Heidrun Henke

Gazela - children under the bridge

Gazela is the name of a miserable settlement in Belgrade, home to an estimated 850 people, mostly Roma. The exact population is not recorded. They are economic migrants, seasonal workers, displaced persons, deportees, returnees from prosperous countries or long-established Belgrads. Gazela is named after the highway bridge "Gazela Most", which connects the city center with Novi Beograd. Under the bridge are barracks of hundreds of Roma - covered with carpets, plastic or car tires. This settlement is provisonally – for about 20 years. Only one-eighth of the population is older than 40, because the living conditions here are tough. Almost every second inhabitant is younger than 20. Children have declared the harsh environment to be their playground. Here they are early self-employed and learn to make money – mostly begging on road crossings or selling flowers.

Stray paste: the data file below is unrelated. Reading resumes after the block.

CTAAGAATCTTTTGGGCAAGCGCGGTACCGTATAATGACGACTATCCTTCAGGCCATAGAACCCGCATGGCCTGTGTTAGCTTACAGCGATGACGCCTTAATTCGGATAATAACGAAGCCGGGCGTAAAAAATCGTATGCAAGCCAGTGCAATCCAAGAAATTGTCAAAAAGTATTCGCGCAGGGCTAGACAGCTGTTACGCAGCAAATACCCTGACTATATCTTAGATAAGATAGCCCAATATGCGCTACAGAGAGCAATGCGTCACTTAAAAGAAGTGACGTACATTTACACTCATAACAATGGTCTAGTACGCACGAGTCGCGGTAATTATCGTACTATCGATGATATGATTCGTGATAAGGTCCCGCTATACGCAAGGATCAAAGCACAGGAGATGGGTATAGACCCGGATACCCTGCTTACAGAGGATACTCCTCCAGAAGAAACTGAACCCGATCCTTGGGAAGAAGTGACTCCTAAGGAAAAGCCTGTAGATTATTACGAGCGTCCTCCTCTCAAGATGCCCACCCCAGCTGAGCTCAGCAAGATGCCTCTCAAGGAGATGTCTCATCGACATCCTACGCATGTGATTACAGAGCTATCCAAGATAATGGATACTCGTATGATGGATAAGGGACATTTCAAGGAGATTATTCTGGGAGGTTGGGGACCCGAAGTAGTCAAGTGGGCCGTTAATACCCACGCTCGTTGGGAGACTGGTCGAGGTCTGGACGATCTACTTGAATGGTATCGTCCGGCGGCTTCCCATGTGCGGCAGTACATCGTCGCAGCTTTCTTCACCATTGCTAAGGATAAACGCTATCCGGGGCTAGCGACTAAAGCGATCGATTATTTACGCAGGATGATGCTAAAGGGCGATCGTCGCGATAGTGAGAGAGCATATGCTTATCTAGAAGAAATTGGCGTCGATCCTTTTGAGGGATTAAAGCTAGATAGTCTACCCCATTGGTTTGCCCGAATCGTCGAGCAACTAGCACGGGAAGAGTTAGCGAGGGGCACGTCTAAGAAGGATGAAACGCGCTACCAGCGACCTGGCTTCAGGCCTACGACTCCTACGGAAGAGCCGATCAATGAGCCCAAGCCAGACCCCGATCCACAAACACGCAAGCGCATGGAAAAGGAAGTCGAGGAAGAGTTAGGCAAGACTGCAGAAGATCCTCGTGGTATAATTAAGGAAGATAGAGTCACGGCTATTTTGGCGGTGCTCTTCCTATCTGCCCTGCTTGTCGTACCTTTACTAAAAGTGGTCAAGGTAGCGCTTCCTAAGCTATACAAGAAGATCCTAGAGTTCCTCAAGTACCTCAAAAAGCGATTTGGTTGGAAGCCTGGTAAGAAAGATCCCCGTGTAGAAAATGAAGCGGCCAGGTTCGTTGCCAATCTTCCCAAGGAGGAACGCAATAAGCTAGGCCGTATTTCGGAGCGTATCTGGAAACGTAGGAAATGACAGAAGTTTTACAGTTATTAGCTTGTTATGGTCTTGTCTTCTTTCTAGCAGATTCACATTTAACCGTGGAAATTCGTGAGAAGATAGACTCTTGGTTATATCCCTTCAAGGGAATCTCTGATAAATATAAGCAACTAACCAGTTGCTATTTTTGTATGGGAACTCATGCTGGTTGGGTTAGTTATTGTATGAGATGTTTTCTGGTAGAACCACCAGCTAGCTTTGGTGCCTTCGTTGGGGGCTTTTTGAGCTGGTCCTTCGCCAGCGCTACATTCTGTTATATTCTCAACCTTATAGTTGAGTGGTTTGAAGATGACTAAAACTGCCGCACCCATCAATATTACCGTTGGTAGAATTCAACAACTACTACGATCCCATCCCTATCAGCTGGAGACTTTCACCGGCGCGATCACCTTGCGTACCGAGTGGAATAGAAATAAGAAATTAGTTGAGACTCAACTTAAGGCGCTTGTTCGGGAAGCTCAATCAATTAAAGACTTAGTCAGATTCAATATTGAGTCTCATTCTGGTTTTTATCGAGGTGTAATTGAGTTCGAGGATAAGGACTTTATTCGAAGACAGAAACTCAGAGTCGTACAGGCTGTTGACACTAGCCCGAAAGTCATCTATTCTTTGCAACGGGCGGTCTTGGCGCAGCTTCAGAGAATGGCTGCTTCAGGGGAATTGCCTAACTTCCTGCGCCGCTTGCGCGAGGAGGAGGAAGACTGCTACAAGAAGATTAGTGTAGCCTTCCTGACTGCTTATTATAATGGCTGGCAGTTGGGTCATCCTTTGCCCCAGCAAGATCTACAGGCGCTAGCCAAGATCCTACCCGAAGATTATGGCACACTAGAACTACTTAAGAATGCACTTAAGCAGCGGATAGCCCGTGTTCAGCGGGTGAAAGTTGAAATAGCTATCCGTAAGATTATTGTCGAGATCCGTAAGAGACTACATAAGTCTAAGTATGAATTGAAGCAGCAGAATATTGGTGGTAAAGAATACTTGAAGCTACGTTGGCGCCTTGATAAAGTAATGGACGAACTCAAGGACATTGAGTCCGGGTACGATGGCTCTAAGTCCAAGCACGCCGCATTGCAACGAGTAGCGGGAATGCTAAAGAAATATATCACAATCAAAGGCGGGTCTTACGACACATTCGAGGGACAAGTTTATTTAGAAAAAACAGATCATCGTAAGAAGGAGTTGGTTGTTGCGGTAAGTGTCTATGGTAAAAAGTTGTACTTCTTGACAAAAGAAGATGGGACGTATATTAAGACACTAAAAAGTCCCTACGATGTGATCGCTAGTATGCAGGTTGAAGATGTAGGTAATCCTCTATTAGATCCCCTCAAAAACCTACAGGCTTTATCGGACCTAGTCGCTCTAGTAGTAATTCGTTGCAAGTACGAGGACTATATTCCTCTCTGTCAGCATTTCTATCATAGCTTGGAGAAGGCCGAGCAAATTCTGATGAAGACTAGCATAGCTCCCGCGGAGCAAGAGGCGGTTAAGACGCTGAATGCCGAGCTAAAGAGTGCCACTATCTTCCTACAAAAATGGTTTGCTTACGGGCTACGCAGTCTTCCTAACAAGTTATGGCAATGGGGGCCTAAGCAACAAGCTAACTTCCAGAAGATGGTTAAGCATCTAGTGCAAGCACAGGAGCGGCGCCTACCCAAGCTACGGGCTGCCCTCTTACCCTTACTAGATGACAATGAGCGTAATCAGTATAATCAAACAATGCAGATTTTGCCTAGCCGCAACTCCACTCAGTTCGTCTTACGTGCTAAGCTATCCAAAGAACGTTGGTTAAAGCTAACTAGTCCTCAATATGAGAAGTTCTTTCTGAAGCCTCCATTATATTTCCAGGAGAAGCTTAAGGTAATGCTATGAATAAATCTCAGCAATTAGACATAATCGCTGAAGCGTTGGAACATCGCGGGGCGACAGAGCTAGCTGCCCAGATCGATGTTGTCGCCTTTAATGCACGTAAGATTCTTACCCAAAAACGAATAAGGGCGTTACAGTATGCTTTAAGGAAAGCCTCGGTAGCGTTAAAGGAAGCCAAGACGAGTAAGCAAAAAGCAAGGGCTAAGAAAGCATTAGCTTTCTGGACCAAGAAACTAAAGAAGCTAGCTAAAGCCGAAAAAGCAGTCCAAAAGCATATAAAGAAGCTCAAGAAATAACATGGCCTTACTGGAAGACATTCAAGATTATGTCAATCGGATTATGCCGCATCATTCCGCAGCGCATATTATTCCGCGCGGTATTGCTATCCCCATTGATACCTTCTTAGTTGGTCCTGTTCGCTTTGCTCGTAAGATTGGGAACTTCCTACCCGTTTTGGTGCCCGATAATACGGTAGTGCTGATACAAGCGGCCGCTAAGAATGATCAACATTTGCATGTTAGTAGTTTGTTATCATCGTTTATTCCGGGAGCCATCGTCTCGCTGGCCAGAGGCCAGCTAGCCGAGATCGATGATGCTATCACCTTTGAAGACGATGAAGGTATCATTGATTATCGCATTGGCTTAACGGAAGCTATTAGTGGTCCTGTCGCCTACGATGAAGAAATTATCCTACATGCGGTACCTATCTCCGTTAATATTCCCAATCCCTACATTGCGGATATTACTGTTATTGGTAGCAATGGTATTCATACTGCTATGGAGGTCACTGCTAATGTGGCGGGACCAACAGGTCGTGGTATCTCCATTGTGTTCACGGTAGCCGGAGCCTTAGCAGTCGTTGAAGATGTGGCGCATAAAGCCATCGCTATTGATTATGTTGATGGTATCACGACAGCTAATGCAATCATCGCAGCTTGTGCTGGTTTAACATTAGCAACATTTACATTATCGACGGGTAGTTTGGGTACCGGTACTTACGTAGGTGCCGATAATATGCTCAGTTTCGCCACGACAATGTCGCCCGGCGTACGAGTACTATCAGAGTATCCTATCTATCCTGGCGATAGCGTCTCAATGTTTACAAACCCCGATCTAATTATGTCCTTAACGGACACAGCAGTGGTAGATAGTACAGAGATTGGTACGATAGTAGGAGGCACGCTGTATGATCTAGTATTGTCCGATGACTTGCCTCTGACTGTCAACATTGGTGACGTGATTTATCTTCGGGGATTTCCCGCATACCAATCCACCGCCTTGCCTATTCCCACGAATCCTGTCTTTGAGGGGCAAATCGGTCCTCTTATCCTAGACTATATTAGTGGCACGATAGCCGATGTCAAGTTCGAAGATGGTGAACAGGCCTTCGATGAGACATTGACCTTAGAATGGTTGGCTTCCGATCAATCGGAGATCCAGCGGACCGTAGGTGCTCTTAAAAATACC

There is no electricity, water or sewerage. Instead, a few tinkered wooden crates serve as "toilets". Electricity is diverted from the public power grid and routed into the houses with several pieces of cable tied together. The water is brought with plastic bottles from the nearby well. Gazela residents are specialized waste recyclers. Most of the inhabitants live from collecting waste (mainly paper, cardboard and scrap metal). Cables are collected, burned and melted until only more metal remains, which can then be sold kilo-a-way. The smoke of the burned cables is extremely harmful to the respiratory system. Even otherwise, life under the Gazela Bridge is not very healthy. Due to the poor water supply, miserable hygienic conditions, poor diet and omnipresent manure, there are often infectious diseases, deficiency symptoms, respiratory / stomach / intestinal diseases, ... just to name a few.